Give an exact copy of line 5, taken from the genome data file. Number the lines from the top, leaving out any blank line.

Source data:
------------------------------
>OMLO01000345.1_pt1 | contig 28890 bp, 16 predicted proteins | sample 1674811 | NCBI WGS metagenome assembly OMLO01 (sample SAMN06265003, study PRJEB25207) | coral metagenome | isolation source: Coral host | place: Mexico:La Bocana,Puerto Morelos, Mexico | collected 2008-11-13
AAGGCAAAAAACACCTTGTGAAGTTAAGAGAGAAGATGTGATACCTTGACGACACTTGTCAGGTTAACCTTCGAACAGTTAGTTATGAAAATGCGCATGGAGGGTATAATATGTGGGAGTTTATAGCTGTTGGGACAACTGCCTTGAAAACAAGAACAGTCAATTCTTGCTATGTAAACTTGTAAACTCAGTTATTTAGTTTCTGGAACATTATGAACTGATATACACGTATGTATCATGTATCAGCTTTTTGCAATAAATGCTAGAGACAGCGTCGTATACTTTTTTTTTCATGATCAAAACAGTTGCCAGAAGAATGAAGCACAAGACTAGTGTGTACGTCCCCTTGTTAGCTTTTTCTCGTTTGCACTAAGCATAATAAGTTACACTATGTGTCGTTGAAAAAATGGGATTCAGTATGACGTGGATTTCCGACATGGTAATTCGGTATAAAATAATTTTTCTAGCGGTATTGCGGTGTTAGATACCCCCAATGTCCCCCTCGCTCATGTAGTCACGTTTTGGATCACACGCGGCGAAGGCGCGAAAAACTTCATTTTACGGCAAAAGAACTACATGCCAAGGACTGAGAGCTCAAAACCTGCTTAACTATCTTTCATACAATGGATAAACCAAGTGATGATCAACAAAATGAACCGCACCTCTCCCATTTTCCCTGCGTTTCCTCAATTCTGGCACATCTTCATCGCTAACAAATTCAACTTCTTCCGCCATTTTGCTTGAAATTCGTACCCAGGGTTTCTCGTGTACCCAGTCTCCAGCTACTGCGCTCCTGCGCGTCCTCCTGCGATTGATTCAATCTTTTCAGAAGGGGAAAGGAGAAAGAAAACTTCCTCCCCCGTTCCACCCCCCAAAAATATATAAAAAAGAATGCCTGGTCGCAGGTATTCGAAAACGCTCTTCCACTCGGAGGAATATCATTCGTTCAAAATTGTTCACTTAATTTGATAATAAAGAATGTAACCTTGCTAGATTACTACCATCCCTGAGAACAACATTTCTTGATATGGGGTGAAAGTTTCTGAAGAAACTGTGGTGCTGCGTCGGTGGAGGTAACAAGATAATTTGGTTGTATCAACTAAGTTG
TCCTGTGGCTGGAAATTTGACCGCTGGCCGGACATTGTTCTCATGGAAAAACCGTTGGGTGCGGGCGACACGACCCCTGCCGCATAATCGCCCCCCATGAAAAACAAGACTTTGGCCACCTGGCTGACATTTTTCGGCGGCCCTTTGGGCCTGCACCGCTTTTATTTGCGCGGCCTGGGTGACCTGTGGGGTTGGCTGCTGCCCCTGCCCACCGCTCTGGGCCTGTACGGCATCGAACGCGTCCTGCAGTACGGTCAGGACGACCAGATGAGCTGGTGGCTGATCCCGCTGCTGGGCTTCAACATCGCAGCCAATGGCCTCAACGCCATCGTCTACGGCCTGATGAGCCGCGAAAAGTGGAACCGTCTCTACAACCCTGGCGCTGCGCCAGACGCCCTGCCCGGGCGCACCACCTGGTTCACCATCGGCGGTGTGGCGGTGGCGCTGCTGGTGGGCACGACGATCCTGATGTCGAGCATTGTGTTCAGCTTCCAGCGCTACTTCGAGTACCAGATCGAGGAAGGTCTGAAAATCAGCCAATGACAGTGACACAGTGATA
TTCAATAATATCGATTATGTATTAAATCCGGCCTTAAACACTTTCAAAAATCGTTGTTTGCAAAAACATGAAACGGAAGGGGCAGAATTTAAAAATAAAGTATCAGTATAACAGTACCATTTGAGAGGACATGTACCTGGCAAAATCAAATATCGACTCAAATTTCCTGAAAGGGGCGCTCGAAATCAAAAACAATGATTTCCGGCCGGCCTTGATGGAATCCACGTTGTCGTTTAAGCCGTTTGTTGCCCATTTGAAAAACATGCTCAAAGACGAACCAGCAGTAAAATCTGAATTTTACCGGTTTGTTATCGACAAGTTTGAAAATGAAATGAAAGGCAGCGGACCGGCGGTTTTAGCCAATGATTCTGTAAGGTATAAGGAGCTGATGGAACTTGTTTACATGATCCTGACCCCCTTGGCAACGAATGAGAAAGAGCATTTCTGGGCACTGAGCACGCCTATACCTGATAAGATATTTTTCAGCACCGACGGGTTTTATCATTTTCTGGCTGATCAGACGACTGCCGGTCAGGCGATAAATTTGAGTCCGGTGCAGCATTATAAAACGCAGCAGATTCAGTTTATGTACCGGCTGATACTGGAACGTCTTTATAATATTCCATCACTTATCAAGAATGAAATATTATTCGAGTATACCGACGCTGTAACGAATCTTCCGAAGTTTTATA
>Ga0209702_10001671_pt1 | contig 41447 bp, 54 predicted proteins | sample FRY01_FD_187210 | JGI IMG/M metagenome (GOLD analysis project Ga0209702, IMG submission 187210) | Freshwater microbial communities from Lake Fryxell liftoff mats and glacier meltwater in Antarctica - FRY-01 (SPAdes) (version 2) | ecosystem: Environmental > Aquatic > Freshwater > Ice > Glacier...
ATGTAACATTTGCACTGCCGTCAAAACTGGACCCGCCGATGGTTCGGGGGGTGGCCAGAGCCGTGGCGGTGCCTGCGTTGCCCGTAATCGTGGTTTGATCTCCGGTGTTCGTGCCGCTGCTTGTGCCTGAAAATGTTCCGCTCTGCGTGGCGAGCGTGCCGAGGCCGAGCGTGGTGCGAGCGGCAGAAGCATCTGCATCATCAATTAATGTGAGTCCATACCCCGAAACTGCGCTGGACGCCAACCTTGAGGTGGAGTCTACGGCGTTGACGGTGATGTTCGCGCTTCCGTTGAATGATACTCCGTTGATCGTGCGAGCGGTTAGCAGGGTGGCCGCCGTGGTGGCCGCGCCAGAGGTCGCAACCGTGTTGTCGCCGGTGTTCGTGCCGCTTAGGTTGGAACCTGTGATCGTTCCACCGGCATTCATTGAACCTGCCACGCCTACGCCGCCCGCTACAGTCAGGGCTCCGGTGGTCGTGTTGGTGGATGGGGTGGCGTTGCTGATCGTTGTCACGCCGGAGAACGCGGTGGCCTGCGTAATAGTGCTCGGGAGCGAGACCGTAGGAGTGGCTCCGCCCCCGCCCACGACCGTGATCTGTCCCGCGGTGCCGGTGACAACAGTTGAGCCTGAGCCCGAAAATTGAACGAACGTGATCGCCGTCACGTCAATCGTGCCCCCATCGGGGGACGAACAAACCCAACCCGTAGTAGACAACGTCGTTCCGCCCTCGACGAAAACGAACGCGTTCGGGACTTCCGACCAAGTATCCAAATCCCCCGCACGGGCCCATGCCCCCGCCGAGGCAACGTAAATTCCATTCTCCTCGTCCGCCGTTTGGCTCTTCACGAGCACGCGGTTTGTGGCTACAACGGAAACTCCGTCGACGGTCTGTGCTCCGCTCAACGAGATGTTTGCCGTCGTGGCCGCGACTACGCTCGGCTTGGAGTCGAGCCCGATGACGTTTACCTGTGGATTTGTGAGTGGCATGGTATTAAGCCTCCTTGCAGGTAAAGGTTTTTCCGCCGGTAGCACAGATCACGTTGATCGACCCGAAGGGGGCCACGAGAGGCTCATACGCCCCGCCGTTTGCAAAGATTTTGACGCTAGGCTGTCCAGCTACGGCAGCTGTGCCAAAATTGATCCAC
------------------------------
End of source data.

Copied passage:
>Ga0209702_10001671_pt1 | contig 41447 bp, 54 predicted proteins | sample FRY01_FD_187210 | JGI IMG/M metagenome (GOLD analysis project Ga0209702, IMG submission 187210) | Freshwater microbial communities from Lake Fryxell liftoff mats and glacier meltwater in Antarctica - FRY-01 (SPAdes) (version 2) | ecosystem: Environmental > Aquatic > Freshwater > Ice > Glacier...